Each weekday on this blog you will find an episode of a western short story featuring Rance Dehner, a detective who operates in the old West. When the story concludes, it will be archived for those readers who prefer to read a story from start to finish.
Torveen, could you draw me a map of how to get to the Franklin Ranch?”
“I understand that Pete Franklin’s mother is still alive--”
“I hate to impose on her grief. Of course, I know that her son, Pete, was
killed by Wes in a gunfight. But an interview is necessary. If you could please
draw that map.”
Forrest Connors and Buck Torveen both appeared confused by Lowrie’s orders. But
Dehner noticed the slight smile on Rebecca’s face. Rance figured Rebecca hadn’t
smiled much since her brother’s death. The detective hoped that he and Bertram
Lowrie could help the young woman in her grief and bring her some sense of
justice being done.
Lowrie was enjoying the ride alone to the Franklin ranch. The surrounding land
prompted him to recall the dream that had brought him to America. He would be a
cattleman with a huge ranch, and, of course, he would be rich.
Bertram Lowrie had gotten his ranch,
but the riches never came. In fact, the ranch lost money. So he had abandoned
the cattle business and started a detective agency. Would the Lowrie Detective
agency make him rich?
Lowrie sighed and decided to forget
the dreams. There was work to be done. He reached into his pocket and checked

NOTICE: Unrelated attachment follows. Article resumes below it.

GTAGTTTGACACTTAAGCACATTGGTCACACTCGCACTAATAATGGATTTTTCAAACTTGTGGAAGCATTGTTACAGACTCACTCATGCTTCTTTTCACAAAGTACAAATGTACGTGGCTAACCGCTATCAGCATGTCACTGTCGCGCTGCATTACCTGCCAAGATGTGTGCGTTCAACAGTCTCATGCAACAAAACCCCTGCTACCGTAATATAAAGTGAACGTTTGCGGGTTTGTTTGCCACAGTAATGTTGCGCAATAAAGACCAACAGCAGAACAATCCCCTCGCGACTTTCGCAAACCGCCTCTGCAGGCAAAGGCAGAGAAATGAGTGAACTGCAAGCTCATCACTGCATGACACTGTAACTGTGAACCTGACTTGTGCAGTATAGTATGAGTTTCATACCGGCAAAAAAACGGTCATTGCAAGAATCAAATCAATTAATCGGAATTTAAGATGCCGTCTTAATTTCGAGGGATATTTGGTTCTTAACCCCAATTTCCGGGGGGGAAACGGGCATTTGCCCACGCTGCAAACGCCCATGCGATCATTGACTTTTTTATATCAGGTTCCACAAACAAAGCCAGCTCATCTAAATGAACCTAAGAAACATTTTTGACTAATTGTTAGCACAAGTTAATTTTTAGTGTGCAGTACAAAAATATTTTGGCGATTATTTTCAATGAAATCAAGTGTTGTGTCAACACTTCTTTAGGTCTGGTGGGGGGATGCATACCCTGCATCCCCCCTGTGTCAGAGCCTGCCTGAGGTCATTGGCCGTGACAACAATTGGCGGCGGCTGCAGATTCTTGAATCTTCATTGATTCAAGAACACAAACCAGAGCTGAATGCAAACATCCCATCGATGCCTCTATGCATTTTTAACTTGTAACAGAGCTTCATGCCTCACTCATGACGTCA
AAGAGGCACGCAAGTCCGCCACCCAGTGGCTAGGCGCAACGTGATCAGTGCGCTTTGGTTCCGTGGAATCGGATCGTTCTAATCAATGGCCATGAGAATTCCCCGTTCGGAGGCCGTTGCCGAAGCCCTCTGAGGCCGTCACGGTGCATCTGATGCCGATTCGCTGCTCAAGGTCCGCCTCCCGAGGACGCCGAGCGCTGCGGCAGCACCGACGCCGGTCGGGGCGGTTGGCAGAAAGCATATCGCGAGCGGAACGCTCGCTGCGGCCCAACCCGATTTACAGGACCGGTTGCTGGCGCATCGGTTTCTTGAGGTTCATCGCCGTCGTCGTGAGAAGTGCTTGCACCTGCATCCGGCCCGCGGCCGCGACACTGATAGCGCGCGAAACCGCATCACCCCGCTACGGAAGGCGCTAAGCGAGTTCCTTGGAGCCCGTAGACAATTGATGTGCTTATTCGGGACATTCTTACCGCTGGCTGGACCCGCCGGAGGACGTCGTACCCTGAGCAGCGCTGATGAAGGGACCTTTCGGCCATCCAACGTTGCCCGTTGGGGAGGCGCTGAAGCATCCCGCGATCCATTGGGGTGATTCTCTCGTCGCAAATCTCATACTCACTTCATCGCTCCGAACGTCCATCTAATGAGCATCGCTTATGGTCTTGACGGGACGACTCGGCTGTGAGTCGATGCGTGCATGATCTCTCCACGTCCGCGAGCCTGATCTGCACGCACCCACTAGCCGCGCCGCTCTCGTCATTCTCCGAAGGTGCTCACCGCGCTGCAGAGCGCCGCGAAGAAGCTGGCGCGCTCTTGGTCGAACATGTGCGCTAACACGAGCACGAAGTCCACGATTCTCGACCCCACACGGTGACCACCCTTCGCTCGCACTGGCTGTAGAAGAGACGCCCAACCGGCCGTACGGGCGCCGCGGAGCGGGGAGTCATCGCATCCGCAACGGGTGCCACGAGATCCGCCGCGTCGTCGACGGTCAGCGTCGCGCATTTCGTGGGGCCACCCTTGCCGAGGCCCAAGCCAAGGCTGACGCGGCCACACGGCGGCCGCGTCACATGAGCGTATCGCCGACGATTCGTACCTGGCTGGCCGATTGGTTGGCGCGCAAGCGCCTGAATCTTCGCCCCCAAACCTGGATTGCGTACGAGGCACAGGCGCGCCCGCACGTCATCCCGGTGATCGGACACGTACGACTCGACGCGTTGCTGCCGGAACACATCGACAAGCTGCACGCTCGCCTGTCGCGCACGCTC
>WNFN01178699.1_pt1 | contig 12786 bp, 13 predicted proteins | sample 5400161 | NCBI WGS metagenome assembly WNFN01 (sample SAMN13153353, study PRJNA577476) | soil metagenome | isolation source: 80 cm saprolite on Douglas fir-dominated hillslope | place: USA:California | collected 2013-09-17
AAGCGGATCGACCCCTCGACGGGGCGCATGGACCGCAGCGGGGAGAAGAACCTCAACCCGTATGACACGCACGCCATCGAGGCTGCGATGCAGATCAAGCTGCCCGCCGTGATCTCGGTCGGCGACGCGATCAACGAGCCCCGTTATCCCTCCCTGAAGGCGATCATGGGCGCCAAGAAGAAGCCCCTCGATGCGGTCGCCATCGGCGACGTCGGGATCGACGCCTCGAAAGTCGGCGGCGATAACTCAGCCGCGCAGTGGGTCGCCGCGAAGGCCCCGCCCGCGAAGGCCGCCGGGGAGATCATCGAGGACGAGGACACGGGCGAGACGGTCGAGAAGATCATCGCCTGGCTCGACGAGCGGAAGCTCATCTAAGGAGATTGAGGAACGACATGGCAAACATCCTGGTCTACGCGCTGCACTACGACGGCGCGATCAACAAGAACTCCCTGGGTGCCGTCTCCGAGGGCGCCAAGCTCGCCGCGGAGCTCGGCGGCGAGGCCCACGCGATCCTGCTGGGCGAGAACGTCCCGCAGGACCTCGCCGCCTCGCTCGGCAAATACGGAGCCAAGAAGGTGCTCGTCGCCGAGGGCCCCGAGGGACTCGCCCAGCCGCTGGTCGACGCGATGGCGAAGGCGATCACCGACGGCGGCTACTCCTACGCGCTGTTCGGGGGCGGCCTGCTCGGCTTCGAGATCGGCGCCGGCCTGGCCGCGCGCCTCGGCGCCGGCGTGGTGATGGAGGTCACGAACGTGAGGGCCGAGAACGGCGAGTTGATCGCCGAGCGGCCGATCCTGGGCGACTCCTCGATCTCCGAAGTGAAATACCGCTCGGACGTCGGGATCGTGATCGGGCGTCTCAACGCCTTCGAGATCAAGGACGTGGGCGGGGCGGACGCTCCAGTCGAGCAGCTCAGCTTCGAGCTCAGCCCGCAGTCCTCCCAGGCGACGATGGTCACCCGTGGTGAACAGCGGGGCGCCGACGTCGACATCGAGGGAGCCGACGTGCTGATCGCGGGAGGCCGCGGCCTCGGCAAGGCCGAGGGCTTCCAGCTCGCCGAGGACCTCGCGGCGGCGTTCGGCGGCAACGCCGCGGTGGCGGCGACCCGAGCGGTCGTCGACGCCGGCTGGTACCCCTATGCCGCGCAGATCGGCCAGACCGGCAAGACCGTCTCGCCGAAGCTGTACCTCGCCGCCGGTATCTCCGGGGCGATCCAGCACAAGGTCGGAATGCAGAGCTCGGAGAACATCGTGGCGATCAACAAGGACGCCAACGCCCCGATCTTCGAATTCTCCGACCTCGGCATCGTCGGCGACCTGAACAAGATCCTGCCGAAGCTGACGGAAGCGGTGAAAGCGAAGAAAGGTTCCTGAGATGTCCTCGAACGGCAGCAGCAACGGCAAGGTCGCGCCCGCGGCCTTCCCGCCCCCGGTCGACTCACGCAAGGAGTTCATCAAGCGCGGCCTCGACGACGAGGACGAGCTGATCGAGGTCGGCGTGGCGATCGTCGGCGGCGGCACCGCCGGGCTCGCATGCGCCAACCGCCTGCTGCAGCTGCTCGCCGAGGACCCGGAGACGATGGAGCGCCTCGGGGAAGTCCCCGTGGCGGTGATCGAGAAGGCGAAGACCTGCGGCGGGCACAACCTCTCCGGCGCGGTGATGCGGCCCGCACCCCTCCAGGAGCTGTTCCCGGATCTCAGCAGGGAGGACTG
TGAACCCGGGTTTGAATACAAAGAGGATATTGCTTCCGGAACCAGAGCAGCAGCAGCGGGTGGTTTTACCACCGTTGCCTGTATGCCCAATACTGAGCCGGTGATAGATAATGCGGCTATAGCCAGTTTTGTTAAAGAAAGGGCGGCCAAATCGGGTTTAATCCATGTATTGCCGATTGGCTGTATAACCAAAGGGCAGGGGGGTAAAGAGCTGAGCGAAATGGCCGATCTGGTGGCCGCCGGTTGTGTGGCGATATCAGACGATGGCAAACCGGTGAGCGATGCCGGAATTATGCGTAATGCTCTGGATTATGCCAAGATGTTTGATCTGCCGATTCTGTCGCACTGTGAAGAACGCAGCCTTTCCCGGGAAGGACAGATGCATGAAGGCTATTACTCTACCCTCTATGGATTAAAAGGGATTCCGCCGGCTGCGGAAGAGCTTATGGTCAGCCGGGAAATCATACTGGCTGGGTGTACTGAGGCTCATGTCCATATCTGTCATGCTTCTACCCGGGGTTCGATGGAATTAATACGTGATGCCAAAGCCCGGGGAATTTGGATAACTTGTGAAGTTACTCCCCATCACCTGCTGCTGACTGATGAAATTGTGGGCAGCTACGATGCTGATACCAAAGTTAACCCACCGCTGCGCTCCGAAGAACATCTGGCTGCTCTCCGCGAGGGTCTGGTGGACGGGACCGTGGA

the map Buck Torveen had drawn for him. The Franklin spread should be right
over the large hill that was immediately ahead.
A flash of light winked at him from
a large rock near the top of the hill, causing the detective to drop from his
horse. Lowrie hit the ground as a bullet passed inches above his saddle. The
horse neighed and ran, taking with it the Henry in the saddle boot. Lowrie
would have to make do with his .44.
He scrambled toward a pile of small
boulders near the bottom of the hill. Another rifle shot punctuated his run.
Dropping behind the boulders, the former military man planned an offensive
The enemy would be expecting him to
remain at the foot of the hill or make a run for a small boulder that was up
the hill to his right. He would run for the thick grove of trees on his left
side. The spruces provided less safety but from there he could make a run for a
large boulder near where the enemy was perched. The closer location would make
his .44 a more deadly weapon.
Lowrie dashed up the hill. The enemy
took another shot, this one flying over his head. As he took shelter behind one
of the larger trees, Lowrie noted that his attacker appeared to have a bandanna
pulled up over the lower half of his face.
The enemy expected him to pause and
rest for a few minutes, so he took off immediately, this time firing at his
attacker. One of his bullets ricocheted off the large rock which provided the
As he approached the end of the
dash, Lowrie tripped and fell behind the boulder that had been his goal. He
quickly rodded out the empty cartridges in his .44 and reloaded. He was ready
to bring down the enemy.
The sound of stones tumbling down
the hillside was followed by fast hoofbeats. Lowrie peered cautiously around
his cover to see a rider vanishing over the hillside. Bertram ran to the top of
the hill and looked down. “The rotter is either lucky or a good horseman,”
Lowrie said to himself. “He’s made it to the bottom without crippling his
Bertram Lowrie turned and looked
back. He could spot his horse nibbling at a patch of grass. As he walked
downwards, he thought about the attack he had just survived.
Only a very small number of people
knew he was riding out to the Franklin place. Someone didn’t want a detective
talking to the mother of Pete Franklin. And
Lowrie couldn’t be sure that the
someone was a man.
Bertram Lowrie laughed softly to
himself. “Apprehending a ghost can get bloody complicated.”